So today start looking at maybe drinking one extra glass of water a day, getting more fruit, one extra piece of a vegetable of some sort. Maybe deciding that if you can’t pronounce the ingredients on something you’re eating, then you shouldn’t be eating it. Maybe look at how to get rid of the artificial colors that are in your diet. Everybody can do something, but it has to become a daily habit. It took a while for us to build up that diet that might be unhealthy. It’s going to take time to get it where we want to be, but you are worth it. So today, work on that diet to get to the shape and the mentality you want to have! Peace!

If you want to see a video of this book, check out my YouTube page.

March For Our Lives

You can listen and download the song for free here:

We’re the leaders of today and the leaders of tomorrow
Tired of the deaths, funerals, and sorrow
We’re takin’ a stand so you understand
We’re marchin for our lives and the future of our land

Time to march for our lives time to march for our lives
We wised up on the NRA and politician lies
We despise the compromise with our politicians
And a lobby meant to fill the streets with more ammunition
We ain’t askin’ permission now it’s time that you listen
To the ghosts of Parkland it’s for them that we’re livin’
For the kids of Newtown who are shinin’ in heaven
For the kids of Columbine who are no longer present
For the kids in every hood caught up in the crossfire
Innocent bystanders hit by rapid fire
For the kids at Pulse who no longer have a pulse
Guns don’t kill people…we know that’s false
So hey hey…NRA,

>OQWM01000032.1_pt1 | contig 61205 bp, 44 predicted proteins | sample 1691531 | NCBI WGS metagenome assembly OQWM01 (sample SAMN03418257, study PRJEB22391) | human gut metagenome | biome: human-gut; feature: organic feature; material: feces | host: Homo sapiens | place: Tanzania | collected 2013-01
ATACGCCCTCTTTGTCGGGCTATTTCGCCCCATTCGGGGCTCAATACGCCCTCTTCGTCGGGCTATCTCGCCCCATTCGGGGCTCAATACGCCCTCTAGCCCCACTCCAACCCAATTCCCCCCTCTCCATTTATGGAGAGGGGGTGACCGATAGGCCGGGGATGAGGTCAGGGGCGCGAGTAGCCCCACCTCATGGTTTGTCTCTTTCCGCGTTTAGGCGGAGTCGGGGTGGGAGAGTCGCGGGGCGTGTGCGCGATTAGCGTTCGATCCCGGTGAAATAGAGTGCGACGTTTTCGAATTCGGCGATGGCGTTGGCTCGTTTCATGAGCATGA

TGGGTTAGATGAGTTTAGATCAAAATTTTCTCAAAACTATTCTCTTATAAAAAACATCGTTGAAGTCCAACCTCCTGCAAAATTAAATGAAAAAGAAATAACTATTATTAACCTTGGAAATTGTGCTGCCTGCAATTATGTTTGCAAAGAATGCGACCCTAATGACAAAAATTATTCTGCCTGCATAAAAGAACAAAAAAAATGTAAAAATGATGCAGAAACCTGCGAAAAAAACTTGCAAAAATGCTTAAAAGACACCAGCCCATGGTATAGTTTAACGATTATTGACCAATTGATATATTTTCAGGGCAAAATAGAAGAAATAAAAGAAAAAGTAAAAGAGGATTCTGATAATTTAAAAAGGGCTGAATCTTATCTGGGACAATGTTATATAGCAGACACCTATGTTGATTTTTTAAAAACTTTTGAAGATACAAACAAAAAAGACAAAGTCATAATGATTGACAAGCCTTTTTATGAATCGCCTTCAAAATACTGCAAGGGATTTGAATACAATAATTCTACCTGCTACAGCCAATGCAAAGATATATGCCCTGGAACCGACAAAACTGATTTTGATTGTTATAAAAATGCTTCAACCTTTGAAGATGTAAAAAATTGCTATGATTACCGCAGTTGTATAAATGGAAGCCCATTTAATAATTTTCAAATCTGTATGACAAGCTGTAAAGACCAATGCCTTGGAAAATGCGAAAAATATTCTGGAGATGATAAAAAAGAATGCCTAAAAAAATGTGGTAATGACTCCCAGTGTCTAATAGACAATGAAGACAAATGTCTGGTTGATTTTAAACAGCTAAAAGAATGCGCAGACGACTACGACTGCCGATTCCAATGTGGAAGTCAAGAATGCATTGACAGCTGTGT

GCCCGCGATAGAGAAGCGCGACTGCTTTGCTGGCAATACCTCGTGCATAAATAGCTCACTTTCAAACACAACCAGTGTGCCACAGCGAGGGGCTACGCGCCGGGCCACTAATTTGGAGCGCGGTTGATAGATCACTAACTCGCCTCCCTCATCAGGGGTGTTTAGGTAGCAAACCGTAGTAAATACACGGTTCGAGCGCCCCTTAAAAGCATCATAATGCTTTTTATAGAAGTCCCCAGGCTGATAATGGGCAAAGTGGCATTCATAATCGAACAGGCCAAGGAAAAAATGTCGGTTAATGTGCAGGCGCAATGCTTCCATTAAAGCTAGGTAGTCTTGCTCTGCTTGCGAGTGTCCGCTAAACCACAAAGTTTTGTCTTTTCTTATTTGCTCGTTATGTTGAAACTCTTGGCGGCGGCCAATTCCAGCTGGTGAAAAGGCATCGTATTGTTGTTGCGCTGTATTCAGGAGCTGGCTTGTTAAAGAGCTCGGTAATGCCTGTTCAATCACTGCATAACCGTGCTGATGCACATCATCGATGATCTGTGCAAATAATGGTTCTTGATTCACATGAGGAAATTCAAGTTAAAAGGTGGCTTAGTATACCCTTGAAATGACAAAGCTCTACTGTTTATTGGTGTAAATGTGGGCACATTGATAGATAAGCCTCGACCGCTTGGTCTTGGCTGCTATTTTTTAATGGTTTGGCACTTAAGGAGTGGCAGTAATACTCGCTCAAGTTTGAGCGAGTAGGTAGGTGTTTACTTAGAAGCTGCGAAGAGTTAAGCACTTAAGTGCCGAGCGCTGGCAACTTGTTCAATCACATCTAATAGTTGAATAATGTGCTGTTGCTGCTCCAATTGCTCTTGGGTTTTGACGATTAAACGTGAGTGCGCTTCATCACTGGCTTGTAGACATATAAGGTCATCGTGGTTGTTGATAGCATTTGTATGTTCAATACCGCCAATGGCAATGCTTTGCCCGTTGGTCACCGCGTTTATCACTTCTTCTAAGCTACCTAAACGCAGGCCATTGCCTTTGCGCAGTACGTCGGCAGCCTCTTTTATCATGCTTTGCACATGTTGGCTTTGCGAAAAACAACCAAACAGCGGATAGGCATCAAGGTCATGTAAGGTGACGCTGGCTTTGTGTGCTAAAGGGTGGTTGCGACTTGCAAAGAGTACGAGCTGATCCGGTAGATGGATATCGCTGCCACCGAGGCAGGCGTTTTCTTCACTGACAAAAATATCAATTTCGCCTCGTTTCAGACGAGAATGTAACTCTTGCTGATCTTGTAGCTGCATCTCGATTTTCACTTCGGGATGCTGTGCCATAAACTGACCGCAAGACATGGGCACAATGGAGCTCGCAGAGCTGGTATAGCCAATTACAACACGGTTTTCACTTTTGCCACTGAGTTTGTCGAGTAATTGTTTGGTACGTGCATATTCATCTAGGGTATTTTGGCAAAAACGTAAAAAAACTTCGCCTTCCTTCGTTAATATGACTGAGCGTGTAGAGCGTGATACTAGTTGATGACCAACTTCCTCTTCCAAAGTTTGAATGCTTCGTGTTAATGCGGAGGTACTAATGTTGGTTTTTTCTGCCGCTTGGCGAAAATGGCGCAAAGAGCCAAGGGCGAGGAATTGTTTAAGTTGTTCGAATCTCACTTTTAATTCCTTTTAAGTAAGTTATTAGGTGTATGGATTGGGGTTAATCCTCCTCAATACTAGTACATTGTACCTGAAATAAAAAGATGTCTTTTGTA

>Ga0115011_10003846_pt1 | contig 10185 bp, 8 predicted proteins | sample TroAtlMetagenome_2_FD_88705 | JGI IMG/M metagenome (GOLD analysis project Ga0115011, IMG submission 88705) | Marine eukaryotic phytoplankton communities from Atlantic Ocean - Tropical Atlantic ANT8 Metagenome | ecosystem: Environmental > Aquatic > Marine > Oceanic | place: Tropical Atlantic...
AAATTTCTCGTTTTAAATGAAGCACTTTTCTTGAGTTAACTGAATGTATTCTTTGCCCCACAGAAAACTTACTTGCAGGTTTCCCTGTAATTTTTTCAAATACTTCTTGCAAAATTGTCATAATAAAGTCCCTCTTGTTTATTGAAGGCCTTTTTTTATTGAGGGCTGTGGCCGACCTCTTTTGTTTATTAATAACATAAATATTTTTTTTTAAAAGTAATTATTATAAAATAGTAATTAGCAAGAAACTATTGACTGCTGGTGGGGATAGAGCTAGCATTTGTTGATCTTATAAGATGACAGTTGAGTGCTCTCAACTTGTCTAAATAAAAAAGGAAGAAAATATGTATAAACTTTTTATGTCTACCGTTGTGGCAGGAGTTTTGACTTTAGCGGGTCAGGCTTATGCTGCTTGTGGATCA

How many kids did you kill today?
How many young kids gotta make wills today?
How many coffins will we fill today?

We’re the leaders of today and the leaders of tomorrow
Tired of the deaths, funerals, and sorrow
We’re takin a stand so you understand
We’re marchin’ for our lives and the future of our land

Armin’ teachers? That just leads to more preachers
Providing eulogies for kids who will never reach a
Higher plateau these ideas gotta go
Will teachers need body cameras too? No!
So we gonna keep walkin out, we in control
You can suspend us from school but can’t suspend our soul
Give us detention but you can’t detain our role
In creating change startin with more gun control
You’ve been put on notice take this song and quote this
Too many lost souls they’re the ones who wrote this
We’ll vote you out of office if you don’t switch focus
And that goes for all a y’all even you too POTUS
The future is in our hands so you best understand
It’s a united front gonna save this land
If the people lead we know the leaders will follow
Our march to the future for a better tomorrow

We’re the leaders of today leaders of tomorrow
Tired of the deaths, funerals, and sorrow
We’re takin a stand so you understand
We’re marchin’ for our lives and the future of our land

A Motivational Speaker’s Take on White Supremacists

            Motivational speakers are supposed to be objective. We are supposed to speak about how there is always a window opening when a door closes. We are supposed to speak matter-of-factly that life doesn’t care about our excuses, only our results. We are expected to be apolitical and focus on the bright side no matter what. While I have been proud to call myself a motivational speaker, I was an activist and an upstander before I was anything else. Whether I am motivating, teaching, or rapping, fighting for social change will always be at the root of what I do.

When I see our nation facing increasing hostilities from white supremacists who blame others for their own station in life, I am obligated to speak. To that end, I would like to share some words that I hope will inspire these individuals to see the real problem that is facing their advancement—themselves. There are certain motivational principles we speakers share that in the end, will help these individuals take control of their lives and stop attempting to destroy the lives of others, if they have the will to do so.

  1. “When you point a finger at someone else, there are three pointing back at you.”